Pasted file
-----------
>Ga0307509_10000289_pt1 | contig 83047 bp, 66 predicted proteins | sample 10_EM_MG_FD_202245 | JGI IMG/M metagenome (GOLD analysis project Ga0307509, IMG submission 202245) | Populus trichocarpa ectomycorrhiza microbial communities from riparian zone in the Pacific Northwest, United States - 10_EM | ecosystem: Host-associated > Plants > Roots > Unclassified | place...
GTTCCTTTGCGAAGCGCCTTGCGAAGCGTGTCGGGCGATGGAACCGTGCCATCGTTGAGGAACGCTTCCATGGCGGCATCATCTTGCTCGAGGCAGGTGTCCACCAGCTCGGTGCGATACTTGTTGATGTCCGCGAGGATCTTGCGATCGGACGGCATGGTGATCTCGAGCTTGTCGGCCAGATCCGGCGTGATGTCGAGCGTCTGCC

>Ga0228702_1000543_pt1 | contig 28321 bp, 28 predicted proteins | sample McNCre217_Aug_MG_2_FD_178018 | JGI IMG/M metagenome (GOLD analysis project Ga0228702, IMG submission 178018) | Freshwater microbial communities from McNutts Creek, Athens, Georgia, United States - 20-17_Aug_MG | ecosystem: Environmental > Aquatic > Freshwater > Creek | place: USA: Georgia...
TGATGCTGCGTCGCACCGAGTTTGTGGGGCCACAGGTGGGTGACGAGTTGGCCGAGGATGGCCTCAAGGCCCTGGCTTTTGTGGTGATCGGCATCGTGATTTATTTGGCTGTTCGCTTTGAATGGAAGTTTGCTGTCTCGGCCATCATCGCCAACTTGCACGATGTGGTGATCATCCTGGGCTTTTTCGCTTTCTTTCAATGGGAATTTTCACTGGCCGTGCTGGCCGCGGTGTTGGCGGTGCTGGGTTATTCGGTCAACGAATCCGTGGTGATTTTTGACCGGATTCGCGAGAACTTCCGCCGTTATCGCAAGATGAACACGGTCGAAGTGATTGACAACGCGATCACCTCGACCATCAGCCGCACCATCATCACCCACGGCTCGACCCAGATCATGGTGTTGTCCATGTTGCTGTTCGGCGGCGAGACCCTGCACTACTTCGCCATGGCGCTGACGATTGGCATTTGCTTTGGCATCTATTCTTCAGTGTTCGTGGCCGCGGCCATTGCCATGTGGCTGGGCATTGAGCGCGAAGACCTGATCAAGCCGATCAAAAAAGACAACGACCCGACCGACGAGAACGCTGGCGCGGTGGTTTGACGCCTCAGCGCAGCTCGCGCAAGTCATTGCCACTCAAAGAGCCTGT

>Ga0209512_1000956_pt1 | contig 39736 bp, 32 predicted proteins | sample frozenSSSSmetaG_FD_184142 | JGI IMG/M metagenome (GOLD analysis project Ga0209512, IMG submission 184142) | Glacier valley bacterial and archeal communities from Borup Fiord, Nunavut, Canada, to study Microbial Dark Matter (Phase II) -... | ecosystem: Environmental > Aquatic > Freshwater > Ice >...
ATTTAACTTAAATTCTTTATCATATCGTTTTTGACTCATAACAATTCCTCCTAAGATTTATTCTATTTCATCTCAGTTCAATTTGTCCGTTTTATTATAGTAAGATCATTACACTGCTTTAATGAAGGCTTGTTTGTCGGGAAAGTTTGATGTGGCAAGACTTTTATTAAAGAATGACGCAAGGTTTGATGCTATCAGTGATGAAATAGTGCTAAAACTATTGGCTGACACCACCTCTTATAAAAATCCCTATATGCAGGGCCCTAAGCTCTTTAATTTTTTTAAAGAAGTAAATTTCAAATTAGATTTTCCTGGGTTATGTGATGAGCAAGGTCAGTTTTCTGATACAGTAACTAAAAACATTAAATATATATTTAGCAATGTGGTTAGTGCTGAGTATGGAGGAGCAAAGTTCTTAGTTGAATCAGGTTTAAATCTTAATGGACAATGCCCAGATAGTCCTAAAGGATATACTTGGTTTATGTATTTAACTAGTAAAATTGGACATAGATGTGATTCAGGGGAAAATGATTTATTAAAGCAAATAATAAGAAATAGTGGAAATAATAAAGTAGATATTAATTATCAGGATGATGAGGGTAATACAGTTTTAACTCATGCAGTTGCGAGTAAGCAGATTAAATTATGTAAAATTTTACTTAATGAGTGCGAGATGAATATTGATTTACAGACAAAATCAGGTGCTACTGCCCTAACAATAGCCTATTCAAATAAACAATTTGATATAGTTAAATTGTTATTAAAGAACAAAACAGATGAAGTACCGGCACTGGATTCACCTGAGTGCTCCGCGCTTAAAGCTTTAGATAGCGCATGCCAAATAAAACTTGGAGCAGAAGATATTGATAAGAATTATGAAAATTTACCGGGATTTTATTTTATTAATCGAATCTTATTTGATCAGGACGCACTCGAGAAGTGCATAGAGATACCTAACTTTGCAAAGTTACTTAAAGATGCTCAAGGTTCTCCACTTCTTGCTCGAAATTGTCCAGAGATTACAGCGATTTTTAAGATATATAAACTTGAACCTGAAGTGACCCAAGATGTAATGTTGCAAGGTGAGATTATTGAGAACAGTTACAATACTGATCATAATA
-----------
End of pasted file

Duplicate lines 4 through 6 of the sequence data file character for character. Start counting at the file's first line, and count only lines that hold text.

TGATGCTGCGTCGCACCGAGTTTGTGGGGCCACAGGTGGGTGACGAGTTGGCCGAGGATGGCCTCAAGGCCCTGGCTTTTGTGGTGATCGGCATCGTGATTTATTTGGCTGTTCGCTTTGAATGGAAGTTTGCTGTCTCGGCCATCATCGCCAACTTGCACGATGTGGTGATCATCCTGGGCTTTTTCGCTTTCTTTCAATGGGAATTTTCACTGGCCGTGCTGGCCGCGGTGTTGGCGGTGCTGGGTTATTCGGTCAACGAATCCGTGGTGATTTTTGACCGGATTCGCGAGAACTTCCGCCGTTATCGCAAGATGAACACGGTCGAAGTGATTGACAACGCGATCACCTCGACCATCAGCCGCACCATCATCACCCACGGCTCGACCCAGATCATGGTGTTGTCCATGTTGCTGTTCGGCGGCGAGACCCTGCACTACTTCGCCATGGCGCTGACGATTGGCATTTGCTTTGGCATCTATTCTTCAGTGTTCGTGGCCGCGGCCATTGCCATGTGGCTGGGCATTGAGCGCGAAGACCTGATCAAGCCGATCAAAAAAGACAACGACCCGACCGACGAGAACGCTGGCGCGGTGGTTTGACGCCTCAGCGCAGCTCGCGCAAGTCATTGCCACTCAAAGAGCCTGT

>Ga0209512_1000956_pt1 | contig 39736 bp, 32 predicted proteins | sample frozenSSSSmetaG_FD_184142 | JGI IMG/M metagenome (GOLD analysis project Ga0209512, IMG submission 184142) | Glacier valley bacterial and archeal communities from Borup Fiord, Nunavut, Canada, to study Microbial Dark Matter (Phase II) -... | ecosystem: Environmental > Aquatic > Freshwater > Ice >...
ATTTAACTTAAATTCTTTATCATATCGTTTTTGACTCATAACAATTCCTCCTAAGATTTATTCTATTTCATCTCAGTTCAATTTGTCCGTTTTATTATAGTAAGATCATTACACTGCTTTAATGAAGGCTTGTTTGTCGGGAAAGTTTGATGTGGCAAGACTTTTATTAAAGAATGACGCAAGGTTTGATGCTATCAGTGATGAAATAGTGCTAAAACTATTGGCTGACACCACCTCTTATAAAAATCCCTATATGCAGGGCCCTAAGCTCTTTAATTTTTTTAAAGAAGTAAATTTCAAATTAGATTTTCCTGGGTTATGTGATGAGCAAGGTCAGTTTTCTGATACAGTAACTAAAAACATTAAATATATATTTAGCAATGTGGTTAGTGCTGAGTATGGAGGAGCAAAGTTCTTAGTTGAATCAGGTTTAAATCTTAATGGACAATGCCCAGATAGTCCTAAAGGATATACTTGGTTTATGTATTTAACTAGTAAAATTGGACATAGATGTGATTCAGGGGAAAATGATTTATTAAAGCAAATAATAAGAAATAGTGGAAATAATAAAGTAGATATTAATTATCAGGATGATGAGGGTAATACAGTTTTAACTCATGCAGTTGCGAGTAAGCAGATTAAATTATGTAAAATTTTACTTAATGAGTGCGAGATGAATATTGATTTACAGACAAAATCAGGTGCTACTGCCCTAACAATAGCCTATTCAAATAAACAATTTGATATAGTTAAATTGTTATTAAAGAACAAAACAGATGAAGTACCGGCACTGGATTCACCTGAGTGCTCCGCGCTTAAAGCTTTAGATAGCGCATGCCAAATAAAACTTGGAGCAGAAGATATTGATAAGAATTATGAAAATTTACCGGGATTTTATTTTATTAATCGAATCTTATTTGATCAGGACGCACTCGAGAAGTGCATAGAGATACCTAACTTTGCAAAGTTACTTAAAGATGCTCAAGGTTCTCCACTTCTTGCTCGAAATTGTCCAGAGATTACAGCGATTTTTAAGATATATAAACTTGAACCTGAAGTGACCCAAGATGTAATGTTGCAAGGTGAGATTATTGAGAACAGTTACAATACTGATCATAATA